Originally Published: November 30, 2013 6:01 a.m.
This fall, Shellie Bowman's courage away from the gym became as apparent as her tried and true leadership on the sideline of any volleyball court.
While the second-year Prescott High coach was mentoring her Lady Badgers players to a 14-3 overall record in power-point matches and a berth into the 16-team Division 2 state tournament, she was nursing herself back to health.
Diagnosed over the summer with Stage 1 breast cancer, Bowman, 50, later underwent a lumpectomy and began chemotherapy treatments in August.
But she didn't stop coaching, attending as many practices and matches as her body, mind and spirit would allow.
Although Bowman's cancer is now in remission, her courage and dedication in the face of a daunting challenge didn't go unnoticed by those closest to her in the PHS community.
For what she did both under and away from the bright lights, the Daily Courier has named Bowman its high school volleyball Coach of the Year for the second straight autumn.
Bowman, who starts six weeks of radiation therapy next week, said she's feeling well and plans to continue coaching the Lady Badgers next season.
"Hopefully my health will be a lot better and I'll have a lot more energy next year," Bowman said in a phone interview this past week. "The girls did a really good job, and they're great kids."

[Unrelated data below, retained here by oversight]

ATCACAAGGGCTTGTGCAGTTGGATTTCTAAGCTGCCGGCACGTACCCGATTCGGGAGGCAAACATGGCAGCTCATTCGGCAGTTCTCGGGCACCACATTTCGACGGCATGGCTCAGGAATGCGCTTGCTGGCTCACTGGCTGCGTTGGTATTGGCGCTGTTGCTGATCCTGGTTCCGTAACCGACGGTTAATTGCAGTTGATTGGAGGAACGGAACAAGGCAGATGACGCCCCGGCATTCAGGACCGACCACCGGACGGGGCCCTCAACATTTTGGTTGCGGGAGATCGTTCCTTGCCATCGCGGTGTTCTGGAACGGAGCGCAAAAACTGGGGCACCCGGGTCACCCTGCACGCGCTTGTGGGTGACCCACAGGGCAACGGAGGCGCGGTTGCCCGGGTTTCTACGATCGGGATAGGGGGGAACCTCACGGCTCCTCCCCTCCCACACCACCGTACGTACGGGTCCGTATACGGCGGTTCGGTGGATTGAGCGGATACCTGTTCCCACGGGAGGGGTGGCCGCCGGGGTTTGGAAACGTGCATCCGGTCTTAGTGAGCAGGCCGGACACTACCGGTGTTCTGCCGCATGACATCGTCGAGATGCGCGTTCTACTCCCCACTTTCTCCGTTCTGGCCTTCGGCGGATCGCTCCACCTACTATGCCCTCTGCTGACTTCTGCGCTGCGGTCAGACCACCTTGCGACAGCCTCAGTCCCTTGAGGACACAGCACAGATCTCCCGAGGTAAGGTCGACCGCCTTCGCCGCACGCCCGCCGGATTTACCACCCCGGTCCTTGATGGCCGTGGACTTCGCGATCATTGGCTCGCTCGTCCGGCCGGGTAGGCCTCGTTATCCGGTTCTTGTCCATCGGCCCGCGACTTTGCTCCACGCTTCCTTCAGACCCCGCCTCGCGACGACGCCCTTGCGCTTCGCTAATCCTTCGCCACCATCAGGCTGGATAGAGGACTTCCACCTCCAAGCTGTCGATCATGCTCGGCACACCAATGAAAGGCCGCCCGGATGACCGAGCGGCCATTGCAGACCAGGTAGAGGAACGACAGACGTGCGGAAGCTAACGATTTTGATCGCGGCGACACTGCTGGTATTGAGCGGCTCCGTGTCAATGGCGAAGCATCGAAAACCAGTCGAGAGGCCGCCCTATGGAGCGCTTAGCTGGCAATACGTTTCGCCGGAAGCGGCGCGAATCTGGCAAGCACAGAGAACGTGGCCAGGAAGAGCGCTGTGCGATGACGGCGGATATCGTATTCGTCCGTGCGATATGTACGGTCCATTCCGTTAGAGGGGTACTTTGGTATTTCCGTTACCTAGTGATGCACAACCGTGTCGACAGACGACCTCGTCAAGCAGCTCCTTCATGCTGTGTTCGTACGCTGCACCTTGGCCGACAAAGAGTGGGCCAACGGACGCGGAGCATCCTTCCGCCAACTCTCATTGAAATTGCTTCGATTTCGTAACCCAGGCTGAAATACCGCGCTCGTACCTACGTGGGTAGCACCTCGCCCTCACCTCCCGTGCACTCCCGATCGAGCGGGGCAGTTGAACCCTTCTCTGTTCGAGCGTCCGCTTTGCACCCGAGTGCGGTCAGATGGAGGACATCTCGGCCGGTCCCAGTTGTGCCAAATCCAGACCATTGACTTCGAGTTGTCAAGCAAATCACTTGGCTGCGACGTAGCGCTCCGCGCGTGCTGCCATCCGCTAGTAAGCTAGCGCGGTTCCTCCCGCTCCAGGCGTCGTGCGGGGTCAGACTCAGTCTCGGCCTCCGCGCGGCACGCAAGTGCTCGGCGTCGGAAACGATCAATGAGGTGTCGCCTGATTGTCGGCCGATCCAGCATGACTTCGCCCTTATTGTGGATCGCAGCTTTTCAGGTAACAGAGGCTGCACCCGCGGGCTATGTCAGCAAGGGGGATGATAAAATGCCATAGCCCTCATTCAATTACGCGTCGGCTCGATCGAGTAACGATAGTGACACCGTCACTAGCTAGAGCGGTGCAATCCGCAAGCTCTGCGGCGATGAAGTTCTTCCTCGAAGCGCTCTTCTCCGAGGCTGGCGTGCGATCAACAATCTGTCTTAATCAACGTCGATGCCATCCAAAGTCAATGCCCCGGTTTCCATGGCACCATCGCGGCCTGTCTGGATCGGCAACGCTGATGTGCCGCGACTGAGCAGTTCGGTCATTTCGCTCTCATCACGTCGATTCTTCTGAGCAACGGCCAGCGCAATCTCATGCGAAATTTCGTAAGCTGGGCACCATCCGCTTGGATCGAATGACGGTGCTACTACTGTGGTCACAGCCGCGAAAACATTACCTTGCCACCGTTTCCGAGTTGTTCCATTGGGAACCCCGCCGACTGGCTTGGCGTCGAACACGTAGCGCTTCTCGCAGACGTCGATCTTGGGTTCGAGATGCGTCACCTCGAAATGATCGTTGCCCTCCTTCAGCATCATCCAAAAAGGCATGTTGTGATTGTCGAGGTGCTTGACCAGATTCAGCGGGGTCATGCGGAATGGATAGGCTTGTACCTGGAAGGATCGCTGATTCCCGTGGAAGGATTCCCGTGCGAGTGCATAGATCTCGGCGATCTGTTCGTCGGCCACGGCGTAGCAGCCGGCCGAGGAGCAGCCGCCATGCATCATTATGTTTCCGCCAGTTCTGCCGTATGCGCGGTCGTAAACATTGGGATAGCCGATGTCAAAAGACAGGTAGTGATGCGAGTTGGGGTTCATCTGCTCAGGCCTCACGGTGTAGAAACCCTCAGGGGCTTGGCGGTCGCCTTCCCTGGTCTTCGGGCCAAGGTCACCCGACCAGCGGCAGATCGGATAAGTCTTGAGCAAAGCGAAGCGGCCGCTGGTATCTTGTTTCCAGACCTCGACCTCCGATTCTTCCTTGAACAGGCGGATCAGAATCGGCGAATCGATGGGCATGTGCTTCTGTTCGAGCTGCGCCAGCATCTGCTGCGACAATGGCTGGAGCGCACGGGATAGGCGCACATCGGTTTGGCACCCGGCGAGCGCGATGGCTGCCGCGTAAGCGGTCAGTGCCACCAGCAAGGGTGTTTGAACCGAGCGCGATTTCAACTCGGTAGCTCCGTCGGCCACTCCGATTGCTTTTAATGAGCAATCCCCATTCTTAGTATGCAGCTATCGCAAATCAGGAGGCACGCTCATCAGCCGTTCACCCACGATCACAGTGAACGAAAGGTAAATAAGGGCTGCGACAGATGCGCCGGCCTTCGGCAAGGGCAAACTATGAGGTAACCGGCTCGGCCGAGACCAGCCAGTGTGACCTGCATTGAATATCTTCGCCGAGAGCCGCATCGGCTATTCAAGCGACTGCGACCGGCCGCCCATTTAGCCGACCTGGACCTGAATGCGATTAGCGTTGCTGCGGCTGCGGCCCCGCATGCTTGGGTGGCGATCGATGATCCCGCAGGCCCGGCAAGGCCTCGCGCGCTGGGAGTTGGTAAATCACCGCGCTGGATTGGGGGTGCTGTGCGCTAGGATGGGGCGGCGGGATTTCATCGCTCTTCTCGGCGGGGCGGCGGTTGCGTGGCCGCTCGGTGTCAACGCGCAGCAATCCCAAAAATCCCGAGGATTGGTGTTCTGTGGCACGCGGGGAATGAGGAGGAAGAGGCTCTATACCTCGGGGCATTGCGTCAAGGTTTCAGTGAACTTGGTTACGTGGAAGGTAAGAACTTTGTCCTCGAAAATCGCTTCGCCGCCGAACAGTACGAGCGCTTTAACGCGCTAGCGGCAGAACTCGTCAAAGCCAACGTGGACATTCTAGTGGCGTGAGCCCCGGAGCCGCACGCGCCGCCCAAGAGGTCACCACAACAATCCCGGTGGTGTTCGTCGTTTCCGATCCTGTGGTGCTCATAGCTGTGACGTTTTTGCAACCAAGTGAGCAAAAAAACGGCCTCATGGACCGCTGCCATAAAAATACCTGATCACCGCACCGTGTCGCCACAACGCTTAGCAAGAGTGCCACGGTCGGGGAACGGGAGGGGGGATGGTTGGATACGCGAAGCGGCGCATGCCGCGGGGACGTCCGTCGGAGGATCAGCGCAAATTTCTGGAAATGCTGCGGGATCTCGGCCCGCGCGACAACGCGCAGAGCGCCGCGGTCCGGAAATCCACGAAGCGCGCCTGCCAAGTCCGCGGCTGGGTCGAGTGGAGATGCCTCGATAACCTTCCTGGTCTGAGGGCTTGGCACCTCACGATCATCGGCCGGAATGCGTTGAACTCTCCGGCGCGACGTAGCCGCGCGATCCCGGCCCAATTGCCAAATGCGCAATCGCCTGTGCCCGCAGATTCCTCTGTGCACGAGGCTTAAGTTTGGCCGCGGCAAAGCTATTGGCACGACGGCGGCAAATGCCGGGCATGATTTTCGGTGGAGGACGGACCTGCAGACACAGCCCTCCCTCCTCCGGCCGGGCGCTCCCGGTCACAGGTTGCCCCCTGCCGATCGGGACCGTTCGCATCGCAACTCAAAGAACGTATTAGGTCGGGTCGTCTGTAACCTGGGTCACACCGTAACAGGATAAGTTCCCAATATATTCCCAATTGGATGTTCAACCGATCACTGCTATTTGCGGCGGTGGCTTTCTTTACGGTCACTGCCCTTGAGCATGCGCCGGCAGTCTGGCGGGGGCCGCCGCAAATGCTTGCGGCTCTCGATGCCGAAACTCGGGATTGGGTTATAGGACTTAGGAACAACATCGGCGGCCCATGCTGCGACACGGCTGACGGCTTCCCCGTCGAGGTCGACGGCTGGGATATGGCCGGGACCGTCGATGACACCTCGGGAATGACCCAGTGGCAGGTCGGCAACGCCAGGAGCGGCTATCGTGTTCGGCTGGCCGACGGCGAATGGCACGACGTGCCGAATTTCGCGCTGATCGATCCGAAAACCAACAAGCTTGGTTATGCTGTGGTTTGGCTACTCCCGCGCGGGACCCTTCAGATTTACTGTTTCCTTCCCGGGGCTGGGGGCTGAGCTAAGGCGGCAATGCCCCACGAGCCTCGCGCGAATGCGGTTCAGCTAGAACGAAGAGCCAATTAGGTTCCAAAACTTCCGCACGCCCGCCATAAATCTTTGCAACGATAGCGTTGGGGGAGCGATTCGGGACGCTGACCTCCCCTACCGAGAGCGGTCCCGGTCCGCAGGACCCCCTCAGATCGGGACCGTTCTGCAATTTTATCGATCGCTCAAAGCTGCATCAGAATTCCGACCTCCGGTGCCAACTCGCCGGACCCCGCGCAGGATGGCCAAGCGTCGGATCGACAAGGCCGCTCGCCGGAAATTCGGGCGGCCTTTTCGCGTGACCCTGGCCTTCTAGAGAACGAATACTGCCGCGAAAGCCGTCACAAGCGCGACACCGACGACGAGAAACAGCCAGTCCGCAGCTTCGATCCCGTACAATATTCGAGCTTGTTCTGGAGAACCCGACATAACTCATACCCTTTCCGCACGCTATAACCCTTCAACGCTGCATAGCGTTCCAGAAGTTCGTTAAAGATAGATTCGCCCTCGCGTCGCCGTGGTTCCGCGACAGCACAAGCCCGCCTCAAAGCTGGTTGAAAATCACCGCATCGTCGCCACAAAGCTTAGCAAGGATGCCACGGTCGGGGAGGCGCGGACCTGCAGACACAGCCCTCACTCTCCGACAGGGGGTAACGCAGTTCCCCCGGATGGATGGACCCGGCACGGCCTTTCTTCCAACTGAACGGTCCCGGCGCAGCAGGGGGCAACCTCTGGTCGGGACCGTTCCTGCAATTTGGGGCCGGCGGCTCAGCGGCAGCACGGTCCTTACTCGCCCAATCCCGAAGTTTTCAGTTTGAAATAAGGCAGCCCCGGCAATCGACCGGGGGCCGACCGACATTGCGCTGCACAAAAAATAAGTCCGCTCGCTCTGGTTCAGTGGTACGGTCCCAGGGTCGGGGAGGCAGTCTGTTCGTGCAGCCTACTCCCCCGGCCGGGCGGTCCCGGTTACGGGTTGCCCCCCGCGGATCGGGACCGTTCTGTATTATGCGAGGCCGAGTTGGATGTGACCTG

Prescott sophomore setter Raphael Temple said she respects what Bowman did for the team while tending to her illness.
"Considering what Shellie went through during the season, it was amazing," Temple said. "She showed up to every single practice and every single game that she could. And she always kept supporting us and encouraging us to do better. She had awesome support, and she's just a genuine, kind person all around."
Lady Badgers starting sophomore middle blocker Veronica Norkus agreed with her teammate about Bowman's sheer will to persevere.
"I think she's one of the strongest people you'll ever meet," Norkus said. "Even with all she went through, she still had the best personality. She always had a smile on her face. She's someone I really look up to for being able to do that."
In mid-October, Bowman thanked those in the Prescott High family, including her players, for their unwavering support.
For example, when the Lady Badgers' assistant volleyball coaches learned of Bowman's diagnosis, they stepped in to mentor the team whenever she needed it during the season.
"I still have a long ways to go, but I've had a ton of help - and not just my family," Bowman told the Courier nearly two months ago. "It's really helped me being in coaching, and being around the girls has helped me a ton - just keep me going."
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